Shareholder disputes are common no matter the size of the organization. From minority shareholders feeling underrepresented to disagreements over the future direction of the company, numerous disputes can grow into heated debates. One common source of conflict, however, is the breach of fiduciary duty.
In every business relationship, one entity must place their trust in another to exhibit solid decision-making and thorough research regarding how the organization’s finances are handled. It is not uncommon, however, for shareholders to feel they misplaced this trust when a breach of fiduciary duty occurs. While certain business relationships and various states typically require unique criteria, there are four common elements in a claim of breach of fiduciary duty, including:
- Was there a clear fiduciary duty? To make an effective claim of breach of fiduciary duty, it is necessary to prove there was a financial obligation. This generally means that a contract existed, or a specific agreement was in place to specify the fiduciary obligations.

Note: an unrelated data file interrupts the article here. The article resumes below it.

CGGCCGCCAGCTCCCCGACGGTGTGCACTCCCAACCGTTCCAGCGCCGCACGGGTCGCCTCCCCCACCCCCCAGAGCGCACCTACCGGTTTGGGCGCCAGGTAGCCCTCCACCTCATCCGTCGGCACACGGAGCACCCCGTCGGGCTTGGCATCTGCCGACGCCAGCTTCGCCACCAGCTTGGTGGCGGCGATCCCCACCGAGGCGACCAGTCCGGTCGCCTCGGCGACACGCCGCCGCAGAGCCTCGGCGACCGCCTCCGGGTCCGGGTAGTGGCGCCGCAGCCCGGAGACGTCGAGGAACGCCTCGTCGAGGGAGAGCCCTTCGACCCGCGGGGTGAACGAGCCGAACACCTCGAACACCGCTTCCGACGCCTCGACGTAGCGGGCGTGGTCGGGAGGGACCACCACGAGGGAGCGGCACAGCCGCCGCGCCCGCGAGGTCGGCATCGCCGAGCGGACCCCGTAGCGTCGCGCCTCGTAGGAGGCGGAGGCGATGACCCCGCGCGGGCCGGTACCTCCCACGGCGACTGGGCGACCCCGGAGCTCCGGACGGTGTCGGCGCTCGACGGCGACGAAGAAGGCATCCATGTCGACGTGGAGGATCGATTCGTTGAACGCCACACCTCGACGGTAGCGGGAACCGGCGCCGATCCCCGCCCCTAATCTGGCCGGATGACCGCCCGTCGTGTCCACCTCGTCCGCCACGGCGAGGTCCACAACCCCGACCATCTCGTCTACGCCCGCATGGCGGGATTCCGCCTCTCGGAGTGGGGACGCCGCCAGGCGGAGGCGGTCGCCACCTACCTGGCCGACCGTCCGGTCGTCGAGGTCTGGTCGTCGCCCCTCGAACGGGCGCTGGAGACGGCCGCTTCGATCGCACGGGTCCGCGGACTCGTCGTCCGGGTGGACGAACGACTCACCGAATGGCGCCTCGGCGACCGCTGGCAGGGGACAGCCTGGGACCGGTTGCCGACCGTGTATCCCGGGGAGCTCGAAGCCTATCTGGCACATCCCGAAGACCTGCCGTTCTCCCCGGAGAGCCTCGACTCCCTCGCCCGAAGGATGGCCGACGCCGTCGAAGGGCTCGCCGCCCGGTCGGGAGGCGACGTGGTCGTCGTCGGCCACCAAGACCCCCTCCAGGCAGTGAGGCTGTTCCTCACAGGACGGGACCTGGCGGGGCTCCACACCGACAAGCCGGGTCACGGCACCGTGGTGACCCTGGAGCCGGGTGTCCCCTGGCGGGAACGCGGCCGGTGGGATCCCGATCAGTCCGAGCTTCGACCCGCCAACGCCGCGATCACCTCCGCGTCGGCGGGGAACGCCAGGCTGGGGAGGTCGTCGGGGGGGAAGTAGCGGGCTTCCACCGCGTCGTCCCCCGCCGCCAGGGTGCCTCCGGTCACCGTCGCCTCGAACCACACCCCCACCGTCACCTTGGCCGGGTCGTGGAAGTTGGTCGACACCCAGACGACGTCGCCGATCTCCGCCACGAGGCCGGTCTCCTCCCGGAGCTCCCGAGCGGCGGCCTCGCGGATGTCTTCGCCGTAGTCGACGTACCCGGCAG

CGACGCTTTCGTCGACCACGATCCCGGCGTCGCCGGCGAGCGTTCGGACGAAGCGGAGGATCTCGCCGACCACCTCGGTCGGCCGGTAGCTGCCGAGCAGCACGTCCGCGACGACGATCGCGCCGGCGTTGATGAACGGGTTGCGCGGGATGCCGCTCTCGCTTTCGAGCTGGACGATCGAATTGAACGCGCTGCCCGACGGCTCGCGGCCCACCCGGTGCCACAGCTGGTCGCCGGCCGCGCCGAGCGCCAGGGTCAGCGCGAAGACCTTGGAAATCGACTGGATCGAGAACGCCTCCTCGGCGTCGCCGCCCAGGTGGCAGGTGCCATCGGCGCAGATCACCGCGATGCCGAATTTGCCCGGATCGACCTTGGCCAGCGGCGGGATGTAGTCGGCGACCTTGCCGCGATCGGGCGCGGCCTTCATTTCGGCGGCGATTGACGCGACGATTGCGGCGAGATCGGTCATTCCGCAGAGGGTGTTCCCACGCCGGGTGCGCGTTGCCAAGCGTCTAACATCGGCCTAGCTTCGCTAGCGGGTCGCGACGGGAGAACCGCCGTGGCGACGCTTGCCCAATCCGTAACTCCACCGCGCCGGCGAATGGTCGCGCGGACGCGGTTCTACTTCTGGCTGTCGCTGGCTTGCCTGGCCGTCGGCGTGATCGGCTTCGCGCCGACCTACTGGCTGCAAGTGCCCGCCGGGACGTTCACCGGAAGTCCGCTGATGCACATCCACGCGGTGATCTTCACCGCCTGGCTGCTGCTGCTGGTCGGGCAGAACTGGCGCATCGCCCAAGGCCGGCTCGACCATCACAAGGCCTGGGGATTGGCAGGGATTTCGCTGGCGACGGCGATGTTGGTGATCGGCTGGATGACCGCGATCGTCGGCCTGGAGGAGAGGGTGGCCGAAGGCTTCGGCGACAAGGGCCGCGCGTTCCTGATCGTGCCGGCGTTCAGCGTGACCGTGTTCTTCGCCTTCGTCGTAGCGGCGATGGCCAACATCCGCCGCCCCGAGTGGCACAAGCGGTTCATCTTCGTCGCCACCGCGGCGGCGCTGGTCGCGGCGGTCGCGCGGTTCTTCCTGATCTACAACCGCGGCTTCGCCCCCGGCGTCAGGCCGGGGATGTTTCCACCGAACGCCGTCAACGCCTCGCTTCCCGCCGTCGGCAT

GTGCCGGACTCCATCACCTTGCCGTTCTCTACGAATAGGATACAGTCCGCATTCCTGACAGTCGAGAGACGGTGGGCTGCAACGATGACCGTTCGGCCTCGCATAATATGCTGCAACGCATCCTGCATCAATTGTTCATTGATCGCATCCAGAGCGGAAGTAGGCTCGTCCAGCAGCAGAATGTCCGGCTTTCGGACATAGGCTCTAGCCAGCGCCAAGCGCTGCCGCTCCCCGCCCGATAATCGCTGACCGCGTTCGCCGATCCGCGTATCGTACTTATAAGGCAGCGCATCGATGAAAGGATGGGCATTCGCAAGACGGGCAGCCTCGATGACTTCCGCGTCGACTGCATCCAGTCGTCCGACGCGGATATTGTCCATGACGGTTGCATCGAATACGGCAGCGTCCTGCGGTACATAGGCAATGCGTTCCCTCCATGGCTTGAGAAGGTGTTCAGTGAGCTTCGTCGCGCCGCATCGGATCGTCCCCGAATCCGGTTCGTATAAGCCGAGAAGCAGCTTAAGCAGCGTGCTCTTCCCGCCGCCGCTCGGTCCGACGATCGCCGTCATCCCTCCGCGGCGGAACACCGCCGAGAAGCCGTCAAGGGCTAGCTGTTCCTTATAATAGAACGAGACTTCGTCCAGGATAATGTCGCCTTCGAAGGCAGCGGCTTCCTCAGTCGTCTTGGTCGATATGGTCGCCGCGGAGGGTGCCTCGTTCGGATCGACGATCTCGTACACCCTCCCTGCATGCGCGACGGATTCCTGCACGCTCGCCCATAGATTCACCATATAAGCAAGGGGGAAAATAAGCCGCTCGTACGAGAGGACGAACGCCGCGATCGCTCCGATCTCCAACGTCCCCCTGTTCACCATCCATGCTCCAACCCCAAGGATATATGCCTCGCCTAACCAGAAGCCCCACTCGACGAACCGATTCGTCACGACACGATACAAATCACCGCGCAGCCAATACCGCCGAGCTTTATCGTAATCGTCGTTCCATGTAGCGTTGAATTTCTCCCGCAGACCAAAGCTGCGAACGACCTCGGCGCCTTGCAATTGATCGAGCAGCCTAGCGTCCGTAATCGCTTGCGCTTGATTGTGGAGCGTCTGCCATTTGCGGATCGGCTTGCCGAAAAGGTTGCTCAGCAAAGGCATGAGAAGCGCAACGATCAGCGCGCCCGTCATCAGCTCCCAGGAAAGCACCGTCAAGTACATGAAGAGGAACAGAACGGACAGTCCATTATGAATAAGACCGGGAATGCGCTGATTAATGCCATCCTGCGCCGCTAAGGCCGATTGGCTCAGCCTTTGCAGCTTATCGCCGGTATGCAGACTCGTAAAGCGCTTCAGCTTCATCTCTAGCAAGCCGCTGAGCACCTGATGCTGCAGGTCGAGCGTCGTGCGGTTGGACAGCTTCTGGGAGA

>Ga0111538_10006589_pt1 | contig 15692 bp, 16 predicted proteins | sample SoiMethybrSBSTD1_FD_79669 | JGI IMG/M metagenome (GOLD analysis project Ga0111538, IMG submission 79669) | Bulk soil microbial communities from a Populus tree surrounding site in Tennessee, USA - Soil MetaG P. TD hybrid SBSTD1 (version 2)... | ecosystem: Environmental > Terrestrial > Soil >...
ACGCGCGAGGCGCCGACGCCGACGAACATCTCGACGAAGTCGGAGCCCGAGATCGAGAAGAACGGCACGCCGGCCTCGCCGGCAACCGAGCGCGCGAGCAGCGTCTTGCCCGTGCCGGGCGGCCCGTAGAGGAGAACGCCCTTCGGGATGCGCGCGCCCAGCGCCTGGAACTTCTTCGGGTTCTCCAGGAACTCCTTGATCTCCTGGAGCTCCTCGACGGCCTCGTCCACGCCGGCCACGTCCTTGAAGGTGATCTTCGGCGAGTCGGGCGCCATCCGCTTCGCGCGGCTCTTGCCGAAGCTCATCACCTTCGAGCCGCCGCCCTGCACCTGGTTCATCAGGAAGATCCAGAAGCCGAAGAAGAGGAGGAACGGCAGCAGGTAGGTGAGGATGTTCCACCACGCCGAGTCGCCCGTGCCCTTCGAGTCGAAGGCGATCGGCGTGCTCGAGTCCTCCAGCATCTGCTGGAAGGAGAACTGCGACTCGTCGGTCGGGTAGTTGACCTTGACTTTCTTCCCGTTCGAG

- Did a breach occur? A breach of the terms of an agreement is different than actions that were not in an individual’s best interest. Poor planning and substandard execution could indicate a breach, but individuals must show a direct link.
- Is there a causal link between the breach and the damages? Similarly, a link of causation must exist between the breach and the financial damages. It is not enough for the events to be correlated as there must be a causal relationship.
- Did the breach cause fiduciary damages? While the breach might represent a conflict of interest or a failure of trust, the breach of fiduciary duty requires there to be financial damages.
Business relationships of all kinds contain a financial component. From lawyers acting on behalf of their clients to financial advisors acting on behalf of their investors, a breach of fiduciary duty can signal financial peril. When these breaches occur in a business setting, the financial trouble can lead to damaged morale and organizational disruptions.